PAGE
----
How five vivid arts projects offer up hope for repair and resistance
- Hannah le Roux
The Conversation Africa asked contributors to list five books, records, buildings and works of art, in their field that made a difference to them in 2016.
Review 2016: This has been a year most of humanity would like to forget with war, disasters, racism, sexism and, especially in arts and culture, the deaths of revered icons. But it is also in the arts and culture where people look for and find hope. Here is architecture scholar Hannah le Roux’s year in review.
In an el Niño year that started in the high thirties, it seems that the works that have held my interest share a theme of global impact. The five vivid projects that come to mind all link how we build, experience and consume in space to the consequences of these ways.
They make it clear that it is no longer a marginal question to ask how to live on this planet and the consequences that holds for people close and far from us. Specifically, they come out of a questioning of the devastating impact of colonial cultures on the New World, and in different and beautifully constructed media, propose ways to structure acts of repair or resistance into our personal and professional positions.
UrbanNext is a website with sound ambitions to create a community of self reporting urban practitioners, particularly around the challenging issues that hold interest of architects looking at trans-disciplinary and transnational issues. The site is linked to the most courageous of architecture publishers, Actar, who work out of Barcelona and New York. It has a youthful freshness that crosses between architecture, urbanism, technology and ecology, with a fair amount of content sourced in Africa as well as cities in crisis, such as Detroit.
It carries good video clips narrated by some of the more thoughtful people in this field, including Mitch McEwen, Anupama Kundoo, Keller Easterling, Jean-Philippe Vassal and Amelie Klein. Many are people with whom I have recently been in touch in the course of other projects, and this made for a good sense of the growing connectivity that transcends our specific locations.
A similar sense of the world shrinking and moving south in its orientation came from the Architecture Exhibition at the Venice Biennale. Amongst many great shows, I was moved by the installation of the Canadian contribution on the bare ground between the French, English and Canadian pavilions.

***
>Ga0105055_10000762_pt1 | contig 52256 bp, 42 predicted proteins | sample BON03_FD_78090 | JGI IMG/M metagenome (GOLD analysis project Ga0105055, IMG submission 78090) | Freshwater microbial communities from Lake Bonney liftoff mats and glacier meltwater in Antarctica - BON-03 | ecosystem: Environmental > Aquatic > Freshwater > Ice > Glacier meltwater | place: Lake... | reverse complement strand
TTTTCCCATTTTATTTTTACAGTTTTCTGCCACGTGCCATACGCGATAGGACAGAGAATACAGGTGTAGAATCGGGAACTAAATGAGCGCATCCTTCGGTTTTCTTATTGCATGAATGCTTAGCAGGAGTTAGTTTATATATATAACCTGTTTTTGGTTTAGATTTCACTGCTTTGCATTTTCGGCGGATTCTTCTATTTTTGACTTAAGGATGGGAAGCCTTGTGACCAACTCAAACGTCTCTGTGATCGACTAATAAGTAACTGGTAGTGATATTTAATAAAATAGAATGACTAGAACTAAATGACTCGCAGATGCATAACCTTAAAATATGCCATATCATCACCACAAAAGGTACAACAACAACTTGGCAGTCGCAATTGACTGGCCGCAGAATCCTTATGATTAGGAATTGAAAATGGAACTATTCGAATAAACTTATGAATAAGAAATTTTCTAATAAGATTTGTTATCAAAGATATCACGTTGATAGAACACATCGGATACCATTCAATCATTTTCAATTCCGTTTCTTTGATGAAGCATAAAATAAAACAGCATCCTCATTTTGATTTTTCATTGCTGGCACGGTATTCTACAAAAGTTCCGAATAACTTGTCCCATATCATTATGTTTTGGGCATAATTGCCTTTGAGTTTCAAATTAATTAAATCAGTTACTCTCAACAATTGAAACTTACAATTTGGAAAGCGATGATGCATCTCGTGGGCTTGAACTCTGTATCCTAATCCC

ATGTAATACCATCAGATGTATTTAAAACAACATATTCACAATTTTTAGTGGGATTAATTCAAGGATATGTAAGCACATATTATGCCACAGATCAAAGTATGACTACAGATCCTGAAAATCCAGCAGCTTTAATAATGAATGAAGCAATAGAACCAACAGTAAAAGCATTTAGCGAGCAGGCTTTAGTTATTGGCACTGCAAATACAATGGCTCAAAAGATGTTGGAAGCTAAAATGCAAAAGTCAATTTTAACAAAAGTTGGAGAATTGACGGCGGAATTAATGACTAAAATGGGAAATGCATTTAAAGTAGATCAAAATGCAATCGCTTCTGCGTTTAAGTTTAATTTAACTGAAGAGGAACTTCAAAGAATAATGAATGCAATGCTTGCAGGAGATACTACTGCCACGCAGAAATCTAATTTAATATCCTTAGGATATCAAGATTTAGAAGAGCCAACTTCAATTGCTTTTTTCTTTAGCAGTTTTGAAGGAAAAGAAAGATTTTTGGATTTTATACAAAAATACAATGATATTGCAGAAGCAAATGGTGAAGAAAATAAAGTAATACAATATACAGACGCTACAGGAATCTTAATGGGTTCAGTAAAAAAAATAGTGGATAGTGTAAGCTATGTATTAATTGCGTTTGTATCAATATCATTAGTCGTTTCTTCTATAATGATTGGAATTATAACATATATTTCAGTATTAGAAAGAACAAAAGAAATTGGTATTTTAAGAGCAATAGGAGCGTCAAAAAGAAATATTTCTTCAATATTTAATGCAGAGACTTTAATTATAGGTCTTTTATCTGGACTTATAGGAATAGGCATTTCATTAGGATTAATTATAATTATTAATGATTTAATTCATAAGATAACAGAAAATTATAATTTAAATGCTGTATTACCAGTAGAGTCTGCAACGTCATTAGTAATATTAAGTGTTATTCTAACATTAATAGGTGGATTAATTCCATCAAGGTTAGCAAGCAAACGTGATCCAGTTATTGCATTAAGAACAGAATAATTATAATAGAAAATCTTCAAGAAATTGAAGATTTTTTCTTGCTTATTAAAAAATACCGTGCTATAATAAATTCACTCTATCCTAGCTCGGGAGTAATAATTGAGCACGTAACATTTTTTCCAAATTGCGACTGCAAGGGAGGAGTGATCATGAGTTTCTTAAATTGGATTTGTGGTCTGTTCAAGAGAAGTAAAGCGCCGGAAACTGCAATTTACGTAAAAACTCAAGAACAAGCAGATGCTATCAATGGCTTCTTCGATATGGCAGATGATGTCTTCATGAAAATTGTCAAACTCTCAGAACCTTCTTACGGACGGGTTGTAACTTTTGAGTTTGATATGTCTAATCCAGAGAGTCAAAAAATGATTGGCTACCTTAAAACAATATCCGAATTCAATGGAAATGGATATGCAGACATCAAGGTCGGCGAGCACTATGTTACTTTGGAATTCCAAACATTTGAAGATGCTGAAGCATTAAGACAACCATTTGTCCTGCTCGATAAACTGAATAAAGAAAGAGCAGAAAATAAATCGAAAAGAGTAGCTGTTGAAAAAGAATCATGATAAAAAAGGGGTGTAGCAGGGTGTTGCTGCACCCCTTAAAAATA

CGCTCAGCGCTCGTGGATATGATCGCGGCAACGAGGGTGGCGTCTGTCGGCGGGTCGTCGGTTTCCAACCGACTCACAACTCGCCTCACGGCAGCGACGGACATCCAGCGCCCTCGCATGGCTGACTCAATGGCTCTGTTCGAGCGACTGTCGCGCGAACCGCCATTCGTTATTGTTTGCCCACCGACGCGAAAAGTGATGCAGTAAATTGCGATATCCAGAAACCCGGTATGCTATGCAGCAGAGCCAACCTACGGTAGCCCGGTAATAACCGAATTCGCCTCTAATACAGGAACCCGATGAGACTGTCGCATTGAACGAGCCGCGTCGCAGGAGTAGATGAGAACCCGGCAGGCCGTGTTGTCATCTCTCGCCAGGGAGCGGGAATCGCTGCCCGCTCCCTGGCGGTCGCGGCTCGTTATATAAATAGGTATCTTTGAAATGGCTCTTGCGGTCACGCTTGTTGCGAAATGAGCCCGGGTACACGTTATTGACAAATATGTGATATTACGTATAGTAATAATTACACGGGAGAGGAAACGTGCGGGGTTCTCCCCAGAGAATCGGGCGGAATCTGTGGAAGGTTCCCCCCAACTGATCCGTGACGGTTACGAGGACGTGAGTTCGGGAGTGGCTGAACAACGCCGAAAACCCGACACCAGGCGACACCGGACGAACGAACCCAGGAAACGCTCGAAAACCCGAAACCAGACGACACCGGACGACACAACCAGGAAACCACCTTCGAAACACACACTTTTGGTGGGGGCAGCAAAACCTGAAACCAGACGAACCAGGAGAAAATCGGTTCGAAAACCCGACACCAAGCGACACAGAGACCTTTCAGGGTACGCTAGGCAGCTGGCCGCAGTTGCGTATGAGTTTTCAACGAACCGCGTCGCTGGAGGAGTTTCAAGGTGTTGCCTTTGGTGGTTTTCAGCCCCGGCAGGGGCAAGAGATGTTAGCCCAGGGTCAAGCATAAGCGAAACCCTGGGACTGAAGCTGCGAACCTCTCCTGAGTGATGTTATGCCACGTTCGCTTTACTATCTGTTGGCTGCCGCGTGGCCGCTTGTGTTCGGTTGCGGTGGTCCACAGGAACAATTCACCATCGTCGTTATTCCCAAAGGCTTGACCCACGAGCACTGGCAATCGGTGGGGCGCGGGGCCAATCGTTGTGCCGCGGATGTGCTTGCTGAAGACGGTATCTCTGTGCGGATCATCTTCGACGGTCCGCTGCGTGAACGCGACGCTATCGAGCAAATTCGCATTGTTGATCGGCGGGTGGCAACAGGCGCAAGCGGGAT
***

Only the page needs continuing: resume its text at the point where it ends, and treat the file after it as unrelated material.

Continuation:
The team of “EXTRACTION” has landscape architect and Harvard academic Pierre Bélanger as the curator. They detail the consequences of the more than 10,000 mining projects carried out around the world by Canadian firms. The powerful message of “EXTRACTION” lay in the way it presented the content, set against a huge array of sandbags that held the crushed ore needed to produce a gram of gold.
There is an obvious connection with the Witwatersrand landscape in South Africa, made toxic by mining, and this global scan of mining. To view the media content of this anti-pavilion one had to kneel before the pavilions of Britain and France and peer into the hollow of a surveyor’s peg. 800 images flashed past, detailing the consequences of all the digging that has enriched and, they argue, constructed Canada.
3. Annie Proulx
In the cold months, I tackled the thick tome that Annie Proulx published at the age of 80: “Barkskins”. Canada and Michigan are again sites of concern, now as the background to the felling of their forests and their inter-generational impact. It is through both the greed for extraction and the awareness of its consequences that lives and attitudes are produced in the process of deforestation.
“Barkskins” begins with the arrival of two French woodsmen in 1693, and ends in the present. I hugely appreciated Proulx’s meticulous historical research. Also her hard-bitten prose, which is filled with sudden deaths by accident and impoverished lives, as well as her guarded optimism that this devastation will somehow be halted, if not reversed through the survival of some innate and indigenous sense of resistance.
4. Captain Fantastic
Forests, education and community also came out as the backdrop for “Captain Fantastic”, an appealing family drama that tells the story of a father having to reassess the Utopian life he has built for his six children. The film stimulated some decent discussion with my own son, who is at the end of his own secondary schooling, about the respective values of de-linking and self-educating – and perhaps decolonising – and the often compromised system of suburban schools.
The system that is promoted here learns by respecting the land, practising creativity, self building and having conversations based on classical and critical thought. The clarity around these positions is of course possible in a space of isolation, and it is in the tension between such idealism and the broader world that the drama places out.
5. Swartberg House
We will end the year with a visit to Jennifer Beningfield’s Swartberg House, which I already know through her drawings and photos. It is situated on the edge of the Great Karoo, a semi-arid region in the heart of South Africa. The background to the building is her PhD and then book on the literature of South African landscapes, “The Frightened Land”, which is mindful of the ethics of living on colonised territory. Her architectural response to the landscape, which is both material and conceptual, is a pure but nuanced white walled shelter with an incredibly calming interior.
It links to areas of planting, a pool and above all, the sky overhead. The idea of the house is a retreat, from which to simultaneously enjoy our privileged place in relation to the land, while rebuilding awareness though the phenomenological connection of how we are linked to the fragile system in which we pause, and through which we move.